August 2012
Volume 12, Issue 9
Free
Vision Sciences Society Annual Meeting Abstract  |   August 2012
Holistic representations of impossible objects
Author Affiliations
  • Erez Freud
    Department of Psychology, Ben-Gurion University of the Negev, Beer Sheva\nZlotowski Center for Neuroscience, Ben-Gurion University of the Negev, Beer Sheva
  • Galia Avidan
    Department of Psychology, Ben-Gurion University of the Negev, Beer Sheva\nZlotowski Center for Neuroscience, Ben-Gurion University of the Negev, Beer Sheva
  • Tzvi Ganel
    Department of Psychology, Ben-Gurion University of the Negev, Beer Sheva\nZlotowski Center for Neuroscience, Ben-Gurion University of the Negev, Beer Sheva
Journal of Vision August 2012, Vol.12, 1051. doi:10.1167/12.9.1051
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      Erez Freud, Galia Avidan, Tzvi Ganel; Holistic representations of impossible objects. Journal of Vision 2012;12(9):1051. doi: 10.1167/12.9.1051.

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      © ARVO (1962-2015); The Authors (2016-present)

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Abstract

Holistic representations emphasize the global structure of objects rather than their local elements. The current study focused on impossible objects, 2D shapes that seem to represent objects that could not exist in real 3D space. It has been suggested that, unlike possible objects, impossible objects cannot be represented in a holistic manner because they lack a valid structural description. Here, we used behavioral repetition priming and fMRI adaptation to further explore this account. In the behavioral experiment, comparable repetition priming effects were found for possible and impossible objects, suggesting that these object classes are represented in a similar manner. Additionally, the priming effects were not correlated with the number of local structural violations that elicited the "impossibility" of these objects, suggesting a global processing style for impossible objects. In the imaging experiment, we used fMRI adaptation to compare the neural representations subserving the perception of possible and impossible objects. Importantly, equivalent adaptation effects were observed for possible and impossible objects in high order, object selective visual cortex, suggesting that similar representations mediate the perception of these two object classes. Taken together, these findings suggest that the perception of possible and impossible objects is mediated by overlapping cognitive and neural mechanisms. This study further stresses the centrality of holistic processing in human visual perception and suggests that this processing style is applied even on atypical stimuli such as impossible objects.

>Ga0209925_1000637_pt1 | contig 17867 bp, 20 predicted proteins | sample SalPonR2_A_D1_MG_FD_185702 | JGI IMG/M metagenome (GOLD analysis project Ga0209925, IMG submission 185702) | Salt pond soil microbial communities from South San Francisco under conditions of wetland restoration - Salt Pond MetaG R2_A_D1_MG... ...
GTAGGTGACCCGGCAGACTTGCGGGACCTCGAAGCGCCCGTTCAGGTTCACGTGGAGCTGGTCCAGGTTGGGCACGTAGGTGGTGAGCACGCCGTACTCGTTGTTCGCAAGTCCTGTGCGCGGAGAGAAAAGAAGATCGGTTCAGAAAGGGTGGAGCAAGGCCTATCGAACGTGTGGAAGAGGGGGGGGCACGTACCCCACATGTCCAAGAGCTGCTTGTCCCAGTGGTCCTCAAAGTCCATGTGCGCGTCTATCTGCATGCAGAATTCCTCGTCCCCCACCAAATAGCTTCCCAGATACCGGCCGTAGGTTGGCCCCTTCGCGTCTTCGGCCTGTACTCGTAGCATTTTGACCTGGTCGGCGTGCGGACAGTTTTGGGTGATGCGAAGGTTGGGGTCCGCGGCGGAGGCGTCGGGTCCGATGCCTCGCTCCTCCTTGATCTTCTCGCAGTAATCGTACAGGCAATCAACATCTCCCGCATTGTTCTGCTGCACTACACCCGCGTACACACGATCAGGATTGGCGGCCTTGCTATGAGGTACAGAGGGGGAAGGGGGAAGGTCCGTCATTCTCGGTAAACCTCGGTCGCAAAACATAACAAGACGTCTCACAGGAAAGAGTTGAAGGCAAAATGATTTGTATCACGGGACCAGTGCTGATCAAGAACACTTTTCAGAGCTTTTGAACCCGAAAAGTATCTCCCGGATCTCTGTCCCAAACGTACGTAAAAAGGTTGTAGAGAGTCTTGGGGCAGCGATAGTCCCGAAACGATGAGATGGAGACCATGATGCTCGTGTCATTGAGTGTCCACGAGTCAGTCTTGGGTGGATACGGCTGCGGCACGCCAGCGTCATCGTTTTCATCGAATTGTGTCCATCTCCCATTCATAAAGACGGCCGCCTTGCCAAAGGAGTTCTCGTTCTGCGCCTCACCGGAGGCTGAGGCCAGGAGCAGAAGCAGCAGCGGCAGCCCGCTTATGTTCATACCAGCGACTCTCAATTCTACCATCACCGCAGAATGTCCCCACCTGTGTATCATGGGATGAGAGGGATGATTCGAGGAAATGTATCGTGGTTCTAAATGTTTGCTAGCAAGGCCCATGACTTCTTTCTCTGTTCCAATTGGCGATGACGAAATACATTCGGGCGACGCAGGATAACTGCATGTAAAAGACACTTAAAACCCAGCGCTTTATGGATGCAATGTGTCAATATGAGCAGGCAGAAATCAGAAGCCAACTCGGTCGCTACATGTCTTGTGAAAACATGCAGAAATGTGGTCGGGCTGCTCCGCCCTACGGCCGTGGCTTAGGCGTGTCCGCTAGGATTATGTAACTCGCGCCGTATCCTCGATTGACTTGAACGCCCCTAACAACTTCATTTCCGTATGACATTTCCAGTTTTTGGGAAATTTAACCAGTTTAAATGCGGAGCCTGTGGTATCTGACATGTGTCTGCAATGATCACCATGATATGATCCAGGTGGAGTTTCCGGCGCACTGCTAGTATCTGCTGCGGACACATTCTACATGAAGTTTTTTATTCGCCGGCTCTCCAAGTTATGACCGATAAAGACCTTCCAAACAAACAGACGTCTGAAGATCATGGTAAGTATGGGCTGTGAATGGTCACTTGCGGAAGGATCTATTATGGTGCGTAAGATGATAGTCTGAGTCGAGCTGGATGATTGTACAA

Meeting abstract presented at VSS 2012

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